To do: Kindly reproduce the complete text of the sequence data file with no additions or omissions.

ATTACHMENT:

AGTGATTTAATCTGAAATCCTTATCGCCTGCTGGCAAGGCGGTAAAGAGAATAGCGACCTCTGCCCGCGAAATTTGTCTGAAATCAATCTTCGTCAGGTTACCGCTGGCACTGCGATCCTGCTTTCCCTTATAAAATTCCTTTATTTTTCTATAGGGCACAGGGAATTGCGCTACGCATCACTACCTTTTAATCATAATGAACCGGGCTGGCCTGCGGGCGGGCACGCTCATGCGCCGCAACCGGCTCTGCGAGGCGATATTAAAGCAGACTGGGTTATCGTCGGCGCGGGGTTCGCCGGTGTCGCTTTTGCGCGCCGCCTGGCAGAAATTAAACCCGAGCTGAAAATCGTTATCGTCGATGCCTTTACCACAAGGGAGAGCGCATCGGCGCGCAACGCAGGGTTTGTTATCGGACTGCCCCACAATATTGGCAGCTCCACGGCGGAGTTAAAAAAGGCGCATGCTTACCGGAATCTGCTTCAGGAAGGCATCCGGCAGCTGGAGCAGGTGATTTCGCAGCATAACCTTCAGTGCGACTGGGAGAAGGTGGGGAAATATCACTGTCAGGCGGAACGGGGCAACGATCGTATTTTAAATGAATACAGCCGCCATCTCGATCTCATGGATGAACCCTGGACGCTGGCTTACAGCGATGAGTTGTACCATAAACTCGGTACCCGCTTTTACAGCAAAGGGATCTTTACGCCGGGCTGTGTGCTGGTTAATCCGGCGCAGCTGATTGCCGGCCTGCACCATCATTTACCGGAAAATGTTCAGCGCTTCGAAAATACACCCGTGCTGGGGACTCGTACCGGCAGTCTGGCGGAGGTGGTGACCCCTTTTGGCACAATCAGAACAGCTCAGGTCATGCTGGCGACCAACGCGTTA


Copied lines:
AGTGATTTAATCTGAAATCCTTATCGCCTGCTGGCAAGGCGGTAAAGAGAATAGCGACCTCTGCCCGCGAAATTTGTCTGAAATCAATCTTCGTCAGGTTACCGCTGGCACTGCGATCCTGCTTTCCCTTATAAAATTCCTTTATTTTTCTATAGGGCACAGGGAATTGCGCTACGCATCACTACCTTTTAATCATAATGAACCGGGCTGGCCTGCGGGCGGGCACGCTCATGCGCCGCAACCGGCTCTGCGAGGCGATATTAAAGCAGACTGGGTTATCGTCGGCGCGGGGTTCGCCGGTGTCGCTTTTGCGCGCCGCCTGGCAGAAATTAAACCCGAGCTGAAAATCGTTATCGTCGATGCCTTTACCACAAGGGAGAGCGCATCGGCGCGCAACGCAGGGTTTGTTATCGGACTGCCCCACAATATTGGCAGCTCCACGGCGGAGTTAAAAAAGGCGCATGCTTACCGGAATCTGCTTCAGGAAGGCATCCGGCAGCTGGAGCAGGTGATTTCGCAGCATAACCTTCAGTGCGACTGGGAGAAGGTGGGGAAATATCACTGTCAGGCGGAACGGGGCAACGATCGTATTTTAAATGAATACAGCCGCCATCTCGATCTCATGGATGAACCCTGGACGCTGGCTTACAGCGATGAGTTGTACCATAAACTCGGTACCCGCTTTTACAGCAAAGGGATCTTTACGCCGGGCTGTGTGCTGGTTAATCCGGCGCAGCTGATTGCCGGCCTGCACCATCATTTACCGGAAAATGTTCAGCGCTTCGAAAATACACCCGTGCTGGGGACTCGTACCGGCAGTCTGGCGGAGGTGGTGACCCCTTTTGGCACAATCAGAACAGCTCAGGTCATGCTGGCGACCAACGCGTTA